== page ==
The Myth of the Birth of the Hero: A Psychological Interpretation of Mythology

By Otto Rank; F. Robbins et al. | Go to book overview
THE MYTH OF THE BIRTH OF THE HERO [A PSYCHOLOGICAL INTERPRETATION OF MYTHOLOGY]
INTRODUCTION
The prominent civilized nations, such as the Babylonians, Egyptians, Hebrews, and Hindoos, the inhabitants of Iran and of Persia, the Greeks and the Romans as well as the Teutons and others, all began at an early stage to glorify their heroes, mythical princes and kings, founders of religions, dynasties, empires or cities, in brief their national heroes, in a number of poetic tales and legends. The history of the birth and of the early life of these personalities came to be especially invested with fantastic features, which in different nations even though widely separated by space and entirely independent of each other present a baffling similarity, or in part a literal correspondence. Many investigators have long been impressed with this fact, and one of the chief problems of mythical research still consists in the elucidation of the reason for the extensive analogies in the fundamental out- lines of mythical tales, which are rendered still more enigmatical by the unanimity in certain details, and their reappearance in most of the mythical groupings.1The mythological theories, aiming at the explanation of these remarkable phenomena, are, in a general way, as follows:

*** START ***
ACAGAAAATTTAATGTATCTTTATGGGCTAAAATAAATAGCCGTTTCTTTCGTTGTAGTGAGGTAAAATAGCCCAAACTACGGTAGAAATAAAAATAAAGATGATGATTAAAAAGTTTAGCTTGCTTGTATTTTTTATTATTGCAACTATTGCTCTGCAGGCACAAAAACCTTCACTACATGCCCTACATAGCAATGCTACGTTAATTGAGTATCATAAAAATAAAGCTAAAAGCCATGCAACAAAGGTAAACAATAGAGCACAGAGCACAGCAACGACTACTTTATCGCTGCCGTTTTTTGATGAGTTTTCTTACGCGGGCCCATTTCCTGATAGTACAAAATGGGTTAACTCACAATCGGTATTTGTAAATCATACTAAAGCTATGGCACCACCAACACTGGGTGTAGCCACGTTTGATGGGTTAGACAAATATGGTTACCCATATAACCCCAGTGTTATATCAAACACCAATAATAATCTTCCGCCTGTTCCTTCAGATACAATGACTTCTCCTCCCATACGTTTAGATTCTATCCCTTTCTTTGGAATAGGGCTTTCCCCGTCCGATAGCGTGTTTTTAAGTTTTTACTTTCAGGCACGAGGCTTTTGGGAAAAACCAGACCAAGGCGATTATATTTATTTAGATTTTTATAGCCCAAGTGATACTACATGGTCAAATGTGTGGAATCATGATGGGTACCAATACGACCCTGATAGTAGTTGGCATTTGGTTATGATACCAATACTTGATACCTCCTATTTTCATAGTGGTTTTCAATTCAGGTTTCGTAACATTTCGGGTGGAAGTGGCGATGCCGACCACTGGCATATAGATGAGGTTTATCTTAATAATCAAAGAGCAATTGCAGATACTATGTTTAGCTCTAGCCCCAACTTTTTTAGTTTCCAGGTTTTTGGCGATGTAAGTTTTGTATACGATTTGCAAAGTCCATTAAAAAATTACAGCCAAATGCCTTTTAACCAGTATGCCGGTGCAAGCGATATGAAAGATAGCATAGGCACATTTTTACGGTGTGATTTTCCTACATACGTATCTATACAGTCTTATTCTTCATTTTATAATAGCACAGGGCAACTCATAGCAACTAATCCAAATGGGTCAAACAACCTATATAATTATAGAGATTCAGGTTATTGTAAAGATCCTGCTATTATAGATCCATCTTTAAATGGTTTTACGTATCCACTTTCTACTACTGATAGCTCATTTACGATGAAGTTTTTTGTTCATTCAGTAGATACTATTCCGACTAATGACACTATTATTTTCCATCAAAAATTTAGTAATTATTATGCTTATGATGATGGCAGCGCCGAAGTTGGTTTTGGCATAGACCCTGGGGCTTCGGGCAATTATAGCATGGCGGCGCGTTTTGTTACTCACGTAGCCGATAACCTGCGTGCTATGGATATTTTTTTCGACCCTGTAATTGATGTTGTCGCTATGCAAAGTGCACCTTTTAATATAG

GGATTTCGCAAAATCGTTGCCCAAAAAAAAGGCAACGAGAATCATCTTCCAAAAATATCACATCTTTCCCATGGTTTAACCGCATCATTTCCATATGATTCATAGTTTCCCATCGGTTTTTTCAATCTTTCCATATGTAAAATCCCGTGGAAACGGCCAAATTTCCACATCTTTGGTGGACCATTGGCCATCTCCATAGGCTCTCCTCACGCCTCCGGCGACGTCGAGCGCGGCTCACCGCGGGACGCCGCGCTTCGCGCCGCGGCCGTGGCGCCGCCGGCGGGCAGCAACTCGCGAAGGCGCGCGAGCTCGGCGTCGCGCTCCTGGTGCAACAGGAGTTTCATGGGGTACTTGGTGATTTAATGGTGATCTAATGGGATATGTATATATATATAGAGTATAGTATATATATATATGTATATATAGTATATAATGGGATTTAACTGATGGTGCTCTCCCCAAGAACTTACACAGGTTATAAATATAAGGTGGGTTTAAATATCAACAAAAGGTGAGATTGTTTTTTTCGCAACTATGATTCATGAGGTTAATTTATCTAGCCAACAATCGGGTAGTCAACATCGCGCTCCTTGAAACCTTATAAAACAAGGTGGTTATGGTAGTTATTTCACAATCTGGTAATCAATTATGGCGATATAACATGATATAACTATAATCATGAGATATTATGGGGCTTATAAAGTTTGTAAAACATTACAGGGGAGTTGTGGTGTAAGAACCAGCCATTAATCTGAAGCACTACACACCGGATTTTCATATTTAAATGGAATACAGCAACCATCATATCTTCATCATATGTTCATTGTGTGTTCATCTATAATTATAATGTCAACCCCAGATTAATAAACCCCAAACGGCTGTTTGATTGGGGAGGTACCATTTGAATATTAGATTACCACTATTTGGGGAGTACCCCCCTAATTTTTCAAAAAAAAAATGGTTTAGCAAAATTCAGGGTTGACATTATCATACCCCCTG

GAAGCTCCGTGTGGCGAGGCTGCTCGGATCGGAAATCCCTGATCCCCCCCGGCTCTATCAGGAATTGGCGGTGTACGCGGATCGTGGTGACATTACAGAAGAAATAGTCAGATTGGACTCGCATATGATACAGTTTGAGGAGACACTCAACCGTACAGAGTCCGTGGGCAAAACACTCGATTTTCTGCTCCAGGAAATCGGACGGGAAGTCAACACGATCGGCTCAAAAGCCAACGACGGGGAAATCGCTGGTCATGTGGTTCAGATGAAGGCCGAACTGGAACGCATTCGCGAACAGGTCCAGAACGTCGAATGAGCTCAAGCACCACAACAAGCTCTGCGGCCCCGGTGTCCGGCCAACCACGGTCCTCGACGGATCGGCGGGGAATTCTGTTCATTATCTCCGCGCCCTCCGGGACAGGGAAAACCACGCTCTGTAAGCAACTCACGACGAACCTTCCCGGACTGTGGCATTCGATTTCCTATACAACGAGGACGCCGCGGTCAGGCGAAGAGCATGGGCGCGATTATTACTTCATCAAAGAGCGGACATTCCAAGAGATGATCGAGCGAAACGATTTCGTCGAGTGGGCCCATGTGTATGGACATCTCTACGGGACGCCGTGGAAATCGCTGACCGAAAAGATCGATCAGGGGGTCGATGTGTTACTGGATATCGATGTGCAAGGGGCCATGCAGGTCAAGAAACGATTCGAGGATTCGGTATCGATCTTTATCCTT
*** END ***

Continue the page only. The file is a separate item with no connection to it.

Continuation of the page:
The "Idea of the People", propounded by Adolf Bastian2 [ 1868]. This theory assumes the existence of elementary thoughts, so that the unanimity of the myths is a necessary sequence of the uniform disposition of the human mind, and the
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1
A short and fairly complete review of the general theories of mythology and its principal advocates is to be found in Wundt's "Völkerpsychologie", Vol. II, Myths and Religion. Part I [ Leipzig, 1905], p. 527.
2
"Das Bestöndige in den Menschenrassen und die Spielweise ihrer Veränderlichkeit". Berlin, 1868.

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The Myth of the Birth of the Hero: A Psychological Interpretation of Mythology
Table of contents

Table of contents

  • Title Page i
  • Nervous and Mental Disease Monograph Series ii
  • Table of Contents iii
  • Introduction 1
  • Sargon 12
  • Moses 14
  • Karna 16
  • Œdipus 18
  • Paris 21
  • Telephos 22
  • Perseus 23
  • Gilgamos 24
  • Tristan 39
  • Romulus. 41
  • Hercules 45
  • Siegfried 54
  • Lohengrin 56
  • Index 95
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